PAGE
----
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Linux Tutorial - The Operating System - Software Basics - Computer Languages
  Software Basics ---- Memory Management Basics  

Computer Languages

Assembly Languages

The instructions that a CPU fetches from memory and executes are not at all understandable to human beings. They are machine codes which tell the computer precisely what to do. The hexadecimal number 0x89E5 is an Intel 80486 instruction which copies the contents of the ESP register to the EBP register. One of the first software tools invented for the earliest computers was an assembler, a program which takes a human readable source file and assembles it into machine code. Assembly languages explicitly handle registers and operations on data and they are specific to a particular microprocessor. The assembly language for an Intel X86 microprocessor is very different from the assembly language for an Alpha AXP microprocessor. The following Alpha AXP assembly code shows the sort of operations that a program can perform:

    ldr r16, (r15)    ; Line 1
    ldr r17, 4(r15)   ; Line 2
    beq r16,r17,100   ; Line 3
    str r17, (r15)    ; Line 4
100:                  ; Line 5

The first statement (on line 1) loads register 16 from the address held in register 15. The next instruction loads register 17 from the next location in memory. Line 3 compares the contents of register 16 with that of register 17 and, if they are equal, branches to label 100. If the registers do not contain the same value then the program continues to line 4 where the contents of r17 are saved into memory. If the registers do contain the same value then no data needs to be saved. Assembly level programs are tedious and tricky to write and prone to errors. Very little of the Linux kernel is written in assembly language and those parts that are are written only for efficiency and they are specific to particular microprocessors.

The C Programming Language and Compiler

Writing large programs in assembly language is a difficult and time consuming task. It is prone to error and the resulting program is not portable, being tied to one particular processor family. It is far better to use a machine independent language like C. C allows you to describe programs in terms of their logical algorithms and the data that they operate on. Special programs called compilers read the C program and translate it into assembly language, generating machine specific code from it. A good compiler can generate assembly instructions that are very nearly as efficient as those written by a good assembly programmer. Most of the Linux kernel is written in the C language. The following C fragment:

        if (x != y)
                x = y ;

performs exactly the same operations as the previous example assembly code. If the contents of the variable x are not the same as the contents of variable y then the contents of y will be copied to x. C code is organized into routines, each of which perform a task. Routines may return any value or data type supported by C. Large programs like the Linux kernel comprise many separate C source modules each with its own routines and data structures. These C source code modules group logical functions such as filesystem handling code.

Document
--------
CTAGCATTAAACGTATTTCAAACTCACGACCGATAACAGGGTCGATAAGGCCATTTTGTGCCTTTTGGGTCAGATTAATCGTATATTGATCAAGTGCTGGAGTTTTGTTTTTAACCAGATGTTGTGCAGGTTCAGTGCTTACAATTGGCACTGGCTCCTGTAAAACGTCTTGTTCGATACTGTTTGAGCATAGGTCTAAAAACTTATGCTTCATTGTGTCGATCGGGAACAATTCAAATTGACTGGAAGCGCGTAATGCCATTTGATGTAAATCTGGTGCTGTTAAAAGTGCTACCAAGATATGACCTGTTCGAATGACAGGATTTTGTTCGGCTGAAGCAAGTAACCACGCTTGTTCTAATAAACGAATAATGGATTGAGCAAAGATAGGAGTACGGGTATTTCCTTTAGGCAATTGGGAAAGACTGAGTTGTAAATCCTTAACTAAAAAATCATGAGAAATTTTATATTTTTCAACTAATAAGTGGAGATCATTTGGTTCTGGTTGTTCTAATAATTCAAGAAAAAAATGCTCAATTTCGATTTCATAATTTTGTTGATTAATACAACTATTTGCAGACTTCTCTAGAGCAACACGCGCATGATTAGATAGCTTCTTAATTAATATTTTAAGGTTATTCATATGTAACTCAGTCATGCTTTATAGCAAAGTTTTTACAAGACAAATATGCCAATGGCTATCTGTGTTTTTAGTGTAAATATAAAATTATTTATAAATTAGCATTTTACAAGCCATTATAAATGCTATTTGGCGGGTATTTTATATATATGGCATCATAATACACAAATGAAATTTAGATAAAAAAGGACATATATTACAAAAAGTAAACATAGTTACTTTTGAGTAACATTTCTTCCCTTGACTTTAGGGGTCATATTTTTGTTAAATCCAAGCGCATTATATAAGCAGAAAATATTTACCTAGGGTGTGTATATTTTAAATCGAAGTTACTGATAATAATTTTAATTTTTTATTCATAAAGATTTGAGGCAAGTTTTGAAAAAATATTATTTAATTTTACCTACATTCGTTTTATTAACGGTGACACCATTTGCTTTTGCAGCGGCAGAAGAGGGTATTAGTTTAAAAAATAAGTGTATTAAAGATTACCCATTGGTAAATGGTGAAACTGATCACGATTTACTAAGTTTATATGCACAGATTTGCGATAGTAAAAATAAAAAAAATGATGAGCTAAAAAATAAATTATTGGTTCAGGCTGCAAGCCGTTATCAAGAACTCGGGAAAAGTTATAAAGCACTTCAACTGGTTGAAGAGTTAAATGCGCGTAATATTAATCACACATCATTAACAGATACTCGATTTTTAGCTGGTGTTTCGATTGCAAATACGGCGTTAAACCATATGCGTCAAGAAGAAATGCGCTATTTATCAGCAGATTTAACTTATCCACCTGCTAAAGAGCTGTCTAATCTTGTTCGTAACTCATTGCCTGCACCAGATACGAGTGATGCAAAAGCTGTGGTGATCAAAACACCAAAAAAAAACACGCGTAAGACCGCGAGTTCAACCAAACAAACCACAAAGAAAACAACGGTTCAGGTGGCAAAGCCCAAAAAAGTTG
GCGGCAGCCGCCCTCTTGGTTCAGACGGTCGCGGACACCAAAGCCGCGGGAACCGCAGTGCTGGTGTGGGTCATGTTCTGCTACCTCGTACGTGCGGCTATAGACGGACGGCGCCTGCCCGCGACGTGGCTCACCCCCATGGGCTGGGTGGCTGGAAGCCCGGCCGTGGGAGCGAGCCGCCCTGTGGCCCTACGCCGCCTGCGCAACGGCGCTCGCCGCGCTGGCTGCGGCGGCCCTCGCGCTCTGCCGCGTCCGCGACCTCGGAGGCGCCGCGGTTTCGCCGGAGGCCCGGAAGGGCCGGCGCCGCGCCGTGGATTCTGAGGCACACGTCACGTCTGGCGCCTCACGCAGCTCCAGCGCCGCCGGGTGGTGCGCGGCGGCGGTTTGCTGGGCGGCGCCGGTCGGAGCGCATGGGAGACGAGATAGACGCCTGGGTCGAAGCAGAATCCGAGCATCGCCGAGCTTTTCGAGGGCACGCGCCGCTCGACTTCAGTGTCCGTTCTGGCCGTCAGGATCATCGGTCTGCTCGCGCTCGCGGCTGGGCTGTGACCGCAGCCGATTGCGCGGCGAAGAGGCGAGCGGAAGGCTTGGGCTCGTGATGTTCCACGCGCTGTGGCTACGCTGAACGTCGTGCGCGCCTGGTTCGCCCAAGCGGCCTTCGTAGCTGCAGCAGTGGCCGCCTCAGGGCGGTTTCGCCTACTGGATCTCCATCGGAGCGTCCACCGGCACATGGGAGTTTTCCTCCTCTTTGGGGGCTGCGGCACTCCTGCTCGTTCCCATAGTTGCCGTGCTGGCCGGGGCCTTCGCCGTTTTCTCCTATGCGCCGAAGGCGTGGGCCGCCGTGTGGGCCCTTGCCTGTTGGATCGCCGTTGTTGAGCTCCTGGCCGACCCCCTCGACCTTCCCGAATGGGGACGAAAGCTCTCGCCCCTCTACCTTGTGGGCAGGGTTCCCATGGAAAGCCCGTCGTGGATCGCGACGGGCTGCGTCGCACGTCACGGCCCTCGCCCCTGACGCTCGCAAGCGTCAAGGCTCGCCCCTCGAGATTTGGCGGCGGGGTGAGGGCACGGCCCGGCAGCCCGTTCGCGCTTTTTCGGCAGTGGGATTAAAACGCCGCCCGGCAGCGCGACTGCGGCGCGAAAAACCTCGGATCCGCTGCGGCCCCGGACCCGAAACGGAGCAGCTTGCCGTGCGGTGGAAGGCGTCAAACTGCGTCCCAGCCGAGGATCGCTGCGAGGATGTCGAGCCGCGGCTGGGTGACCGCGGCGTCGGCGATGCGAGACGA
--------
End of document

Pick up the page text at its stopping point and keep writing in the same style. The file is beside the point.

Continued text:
C supports many types of variables, or locations in memory which can be referenced by a symbolic name. In the above C fragment x and y refer to locations in memory. The programmer does not care where in memory the variables are put, it is the linker (see below) that has to worry about that. Some variables contain different sorts of data, integer and floating point and others are pointers.

Pointers are variables that contain the address, the location in memory of other data. Consider a variable called x, it might live in memory at address 0x80010000. You could have a pointer, called px, which points at x. px might live at address 0x80010030. The value of px would be 0x80010000: the address of the variable x.

C allows you to bundle together related variables into data structures. For example,

        struct {
                int i ;
                char b ;
        } my_struct ;

is a data structure called my_struct which contains two elements, an integer (32 bits of data storage) called i and a character (8 bits of data) called b.


Linkers are programs that link together several object modules and libraries to form a single, coherent, program. Object modules are the machine code output from an assembler or compiler and contain executable machine code and data together with information that allows the linker to combine the modules together to form a program. For example one module might contain all of a program's database functions and another module its command line argument handling functions. Linkers fix up references between these object modules, where a routine or data structure referenced in one module actually exists in another module. The Linux kernel is a single, large program linked together from its many constituent object modules.

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